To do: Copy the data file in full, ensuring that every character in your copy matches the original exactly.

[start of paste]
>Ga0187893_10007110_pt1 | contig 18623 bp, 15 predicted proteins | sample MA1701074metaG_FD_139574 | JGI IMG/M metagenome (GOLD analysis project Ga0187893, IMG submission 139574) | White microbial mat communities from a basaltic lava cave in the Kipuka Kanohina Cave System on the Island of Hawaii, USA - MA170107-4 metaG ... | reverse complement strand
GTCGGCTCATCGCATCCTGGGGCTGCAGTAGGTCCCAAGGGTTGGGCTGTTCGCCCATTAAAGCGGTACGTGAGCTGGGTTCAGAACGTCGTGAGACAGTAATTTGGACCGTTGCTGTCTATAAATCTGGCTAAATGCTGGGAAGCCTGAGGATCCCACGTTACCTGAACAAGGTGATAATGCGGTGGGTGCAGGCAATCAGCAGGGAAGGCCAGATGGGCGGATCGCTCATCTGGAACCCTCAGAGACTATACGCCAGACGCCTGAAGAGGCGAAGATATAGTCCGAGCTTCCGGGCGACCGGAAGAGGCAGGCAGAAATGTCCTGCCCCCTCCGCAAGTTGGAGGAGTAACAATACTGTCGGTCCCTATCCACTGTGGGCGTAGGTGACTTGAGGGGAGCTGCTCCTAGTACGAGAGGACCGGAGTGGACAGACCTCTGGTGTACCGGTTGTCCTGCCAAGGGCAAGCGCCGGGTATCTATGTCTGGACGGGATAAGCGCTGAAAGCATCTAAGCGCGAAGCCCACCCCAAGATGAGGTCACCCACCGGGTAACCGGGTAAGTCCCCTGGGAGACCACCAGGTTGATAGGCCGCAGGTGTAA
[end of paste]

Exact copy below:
>Ga0187893_10007110_pt1 | contig 18623 bp, 15 predicted proteins | sample MA1701074metaG_FD_139574 | JGI IMG/M metagenome (GOLD analysis project Ga0187893, IMG submission 139574) | White microbial mat communities from a basaltic lava cave in the Kipuka Kanohina Cave System on the Island of Hawaii, USA - MA170107-4 metaG ... | reverse complement strand
GTCGGCTCATCGCATCCTGGGGCTGCAGTAGGTCCCAAGGGTTGGGCTGTTCGCCCATTAAAGCGGTACGTGAGCTGGGTTCAGAACGTCGTGAGACAGTAATTTGGACCGTTGCTGTCTATAAATCTGGCTAAATGCTGGGAAGCCTGAGGATCCCACGTTACCTGAACAAGGTGATAATGCGGTGGGTGCAGGCAATCAGCAGGGAAGGCCAGATGGGCGGATCGCTCATCTGGAACCCTCAGAGACTATACGCCAGACGCCTGAAGAGGCGAAGATATAGTCCGAGCTTCCGGGCGACCGGAAGAGGCAGGCAGAAATGTCCTGCCCCCTCCGCAAGTTGGAGGAGTAACAATACTGTCGGTCCCTATCCACTGTGGGCGTAGGTGACTTGAGGGGAGCTGCTCCTAGTACGAGAGGACCGGAGTGGACAGACCTCTGGTGTACCGGTTGTCCTGCCAAGGGCAAGCGCCGGGTATCTATGTCTGGACGGGATAAGCGCTGAAAGCATCTAAGCGCGAAGCCCACCCCAAGATGAGGTCACCCACCGGGTAACCGGGTAAGTCCCCTGGGAGACCACCAGGTTGATAGGCCGCAGGTGTAA